Why firms don't want you to be brilliant at your job

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Are those workers who stay for years with the same companies unambitious and mediocre, or does the corporate grind make them so? asks author and Financial Times columnist Lucy Kellaway.

Last week I talked to a graduate who had just started working for one of the most prestigious employers in the world. "How's it going?" I asked him.

He said it was fine, though all he had done in the past three weeks was sit in various rooms and be talked at by assorted people from the company.

The main thing that had struck him so far was that people seemed to get dimmer the higher they went in the organisation. I asked if he had any explanation for this and he said it was self-selection.

Really smart people don't stay at the institutions they have fought so hard to get into. The best leave within two or three years - the slightly less good stay a bit longer, and only the also-rans and the terminally unimaginative are in for the long haul.

Given that for nearly 30 years I have failed to peel off from a company that also hires some of the brightest graduates, this wasn't what I wanted to hear.

Increasing competition

I've been thinking about our conversation since, and have decided he may be on to something after all.

It is certainly true that the very cleverest now use top employers as a training ground and springboard - which was not the case when I was a graduate trainee.

Yet there are three other explanations for dwindling brilliance in big organisations that may be more important.

For a start, today's intake is simply better than it used to be.

There are more graduates competing for top jobs, which means they go to people who are academically accomplished, have notched up multiple internships, speak 16 languages, are dab hands at coding and have sailed the world single-handed.

The second explanation is not that the mediocre stay, but that staying makes them mediocre.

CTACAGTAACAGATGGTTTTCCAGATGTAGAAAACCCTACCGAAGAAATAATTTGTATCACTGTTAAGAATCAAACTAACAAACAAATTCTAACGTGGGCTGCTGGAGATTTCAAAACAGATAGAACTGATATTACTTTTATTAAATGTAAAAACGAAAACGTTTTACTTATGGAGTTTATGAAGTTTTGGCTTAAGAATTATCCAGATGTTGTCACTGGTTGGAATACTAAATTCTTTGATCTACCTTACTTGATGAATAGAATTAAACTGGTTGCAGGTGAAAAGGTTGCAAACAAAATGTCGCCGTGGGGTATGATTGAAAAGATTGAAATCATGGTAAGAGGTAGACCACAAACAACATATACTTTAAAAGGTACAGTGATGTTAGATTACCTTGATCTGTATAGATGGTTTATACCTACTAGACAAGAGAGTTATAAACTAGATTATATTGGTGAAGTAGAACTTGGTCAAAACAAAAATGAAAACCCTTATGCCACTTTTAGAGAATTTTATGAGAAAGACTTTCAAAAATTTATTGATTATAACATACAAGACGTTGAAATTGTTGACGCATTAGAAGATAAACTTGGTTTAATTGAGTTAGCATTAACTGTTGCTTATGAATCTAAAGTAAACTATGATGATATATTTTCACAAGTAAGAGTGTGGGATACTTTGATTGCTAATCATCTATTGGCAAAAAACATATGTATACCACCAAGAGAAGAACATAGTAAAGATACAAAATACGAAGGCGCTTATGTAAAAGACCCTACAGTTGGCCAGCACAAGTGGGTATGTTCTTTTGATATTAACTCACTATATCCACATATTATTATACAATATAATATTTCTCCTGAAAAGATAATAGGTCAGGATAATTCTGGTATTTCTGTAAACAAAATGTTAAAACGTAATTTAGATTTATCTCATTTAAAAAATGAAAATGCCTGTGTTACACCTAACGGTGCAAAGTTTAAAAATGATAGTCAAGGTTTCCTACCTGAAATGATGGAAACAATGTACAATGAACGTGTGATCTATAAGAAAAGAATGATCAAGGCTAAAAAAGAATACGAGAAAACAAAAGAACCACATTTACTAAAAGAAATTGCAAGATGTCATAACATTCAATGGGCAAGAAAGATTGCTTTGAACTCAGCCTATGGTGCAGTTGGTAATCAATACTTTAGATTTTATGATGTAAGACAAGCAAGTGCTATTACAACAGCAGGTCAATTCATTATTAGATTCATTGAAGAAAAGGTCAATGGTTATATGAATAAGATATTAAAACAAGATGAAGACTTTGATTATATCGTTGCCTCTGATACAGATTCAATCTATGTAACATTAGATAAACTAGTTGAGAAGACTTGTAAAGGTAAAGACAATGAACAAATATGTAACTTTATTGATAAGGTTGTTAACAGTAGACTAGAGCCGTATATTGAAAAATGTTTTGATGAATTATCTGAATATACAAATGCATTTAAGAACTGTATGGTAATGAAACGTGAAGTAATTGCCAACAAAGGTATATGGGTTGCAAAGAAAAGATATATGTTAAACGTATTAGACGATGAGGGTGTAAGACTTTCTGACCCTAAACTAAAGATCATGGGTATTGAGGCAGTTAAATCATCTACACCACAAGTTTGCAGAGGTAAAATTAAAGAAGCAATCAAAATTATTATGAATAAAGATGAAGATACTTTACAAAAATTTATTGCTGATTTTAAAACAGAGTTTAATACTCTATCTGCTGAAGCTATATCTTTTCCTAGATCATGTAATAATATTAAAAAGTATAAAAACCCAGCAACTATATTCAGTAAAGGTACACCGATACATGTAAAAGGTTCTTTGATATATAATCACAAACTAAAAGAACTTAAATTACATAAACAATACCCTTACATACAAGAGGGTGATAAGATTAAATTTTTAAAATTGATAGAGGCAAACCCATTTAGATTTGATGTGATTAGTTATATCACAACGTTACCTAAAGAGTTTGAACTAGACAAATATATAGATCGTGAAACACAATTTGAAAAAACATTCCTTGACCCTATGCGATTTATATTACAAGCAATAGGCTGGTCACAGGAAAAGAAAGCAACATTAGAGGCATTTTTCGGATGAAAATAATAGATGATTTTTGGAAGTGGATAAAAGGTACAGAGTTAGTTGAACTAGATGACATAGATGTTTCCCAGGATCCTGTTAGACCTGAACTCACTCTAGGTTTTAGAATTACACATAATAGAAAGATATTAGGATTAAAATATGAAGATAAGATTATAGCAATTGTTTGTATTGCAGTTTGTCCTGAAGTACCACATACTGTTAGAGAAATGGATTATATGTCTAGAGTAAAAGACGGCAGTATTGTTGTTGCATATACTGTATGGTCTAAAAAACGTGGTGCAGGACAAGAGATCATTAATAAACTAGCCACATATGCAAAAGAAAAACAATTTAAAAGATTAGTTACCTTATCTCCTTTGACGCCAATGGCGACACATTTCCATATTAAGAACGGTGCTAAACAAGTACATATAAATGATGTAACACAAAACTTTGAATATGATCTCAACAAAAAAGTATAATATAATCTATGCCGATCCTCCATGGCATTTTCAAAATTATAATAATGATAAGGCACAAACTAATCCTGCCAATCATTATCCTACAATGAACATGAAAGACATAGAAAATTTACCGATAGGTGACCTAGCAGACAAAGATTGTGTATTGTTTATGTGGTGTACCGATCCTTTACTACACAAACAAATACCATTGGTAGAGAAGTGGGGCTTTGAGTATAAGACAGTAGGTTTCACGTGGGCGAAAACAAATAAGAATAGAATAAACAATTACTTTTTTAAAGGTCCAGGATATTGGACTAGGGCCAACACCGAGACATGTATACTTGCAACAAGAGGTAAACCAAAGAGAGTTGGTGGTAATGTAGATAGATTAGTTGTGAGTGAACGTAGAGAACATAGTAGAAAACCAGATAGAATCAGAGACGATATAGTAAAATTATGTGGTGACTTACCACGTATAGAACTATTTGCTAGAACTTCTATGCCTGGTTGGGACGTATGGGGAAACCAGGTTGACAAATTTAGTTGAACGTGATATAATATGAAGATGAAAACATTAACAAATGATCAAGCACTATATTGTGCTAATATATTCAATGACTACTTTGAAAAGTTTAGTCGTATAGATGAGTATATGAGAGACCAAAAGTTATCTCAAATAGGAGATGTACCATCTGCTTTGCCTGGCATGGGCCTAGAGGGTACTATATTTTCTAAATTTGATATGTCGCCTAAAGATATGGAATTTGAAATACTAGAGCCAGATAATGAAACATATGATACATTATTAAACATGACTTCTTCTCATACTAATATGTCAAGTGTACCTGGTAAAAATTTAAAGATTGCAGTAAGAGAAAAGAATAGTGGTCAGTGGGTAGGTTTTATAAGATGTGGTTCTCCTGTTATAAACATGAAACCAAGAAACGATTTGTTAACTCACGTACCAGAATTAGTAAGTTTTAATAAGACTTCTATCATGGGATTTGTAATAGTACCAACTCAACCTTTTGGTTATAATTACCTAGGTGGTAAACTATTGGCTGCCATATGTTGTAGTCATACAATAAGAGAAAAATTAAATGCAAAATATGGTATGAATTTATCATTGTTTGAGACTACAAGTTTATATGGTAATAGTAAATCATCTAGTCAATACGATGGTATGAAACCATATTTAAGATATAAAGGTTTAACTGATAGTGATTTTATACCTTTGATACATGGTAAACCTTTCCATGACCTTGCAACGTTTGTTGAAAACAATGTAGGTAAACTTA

Being boring makes sense

Years of drudgery and late nights in the office have a way of taking the shine off any brilliance, and, in any case, there is no incentive to hang on to it as the corporate world doesn't rate it.

Rather than reward brilliance, it prefers skills that graduates can't see - good judgment, a nice way with clients, and an instinct for when to bite your lip.

Even if today's partners weren't boring to start off with, they quickly learn to seem that way.

The last reason is the one that troubles me most. It may not be true that the partners are miles dimmer than the graduates. It is just that the two can't talk to each other, and so are blind to each other's strengths.

It was always the case that the old and the young sometimes struggled to understand each other at work, but now it is more true than ever.

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Image caption Bridging the age gap at work is getting harder, argues Lucy

The graduate trainees joining this year will be among the first to have grown up on the internet, which means they communicate differently, think differently, acquire knowledge differently and do different things with it.

They look at the partners and see slowness - the partners look at them and feel sad about their limited vocabulary, and wonder if they have ever read a book.

I met our own brilliant trainees a few days ago and for the first time I found myself slightly at sea.

As I banged on about the things that I think are interesting, I sensed they were looking at me oddly. They may have been thinking this woman is a dumb dinosaur, or not.

The trouble was I couldn't read them well enough to know one way or another.

Lucy Kellaway is an author and Financial Times columnist. Listen to her on Business Daily and World Business Report on BBC World Service every Monday.

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